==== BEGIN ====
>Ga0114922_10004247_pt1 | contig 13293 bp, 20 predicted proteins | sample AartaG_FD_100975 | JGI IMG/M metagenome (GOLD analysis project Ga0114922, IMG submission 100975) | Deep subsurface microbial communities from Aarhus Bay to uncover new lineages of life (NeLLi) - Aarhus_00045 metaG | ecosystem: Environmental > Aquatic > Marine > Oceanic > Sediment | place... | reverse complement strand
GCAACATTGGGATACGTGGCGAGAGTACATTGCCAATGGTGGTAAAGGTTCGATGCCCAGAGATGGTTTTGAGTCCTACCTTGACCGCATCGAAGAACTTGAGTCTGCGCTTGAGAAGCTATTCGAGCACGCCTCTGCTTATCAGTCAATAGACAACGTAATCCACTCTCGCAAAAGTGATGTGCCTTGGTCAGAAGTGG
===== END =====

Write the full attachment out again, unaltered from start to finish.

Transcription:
>Ga0114922_10004247_pt1 | contig 13293 bp, 20 predicted proteins | sample AartaG_FD_100975 | JGI IMG/M metagenome (GOLD analysis project Ga0114922, IMG submission 100975) | Deep subsurface microbial communities from Aarhus Bay to uncover new lineages of life (NeLLi) - Aarhus_00045 metaG | ecosystem: Environmental > Aquatic > Marine > Oceanic > Sediment | place... | reverse complement strand
GCAACATTGGGATACGTGGCGAGAGTACATTGCCAATGGTGGTAAAGGTTCGATGCCCAGAGATGGTTTTGAGTCCTACCTTGACCGCATCGAAGAACTTGAGTCTGCGCTTGAGAAGCTATTCGAGCACGCCTCTGCTTATCAGTCAATAGACAACGTAATCCACTCTCGCAAAAGTGATGTGCCTTGGTCAGAAGTGG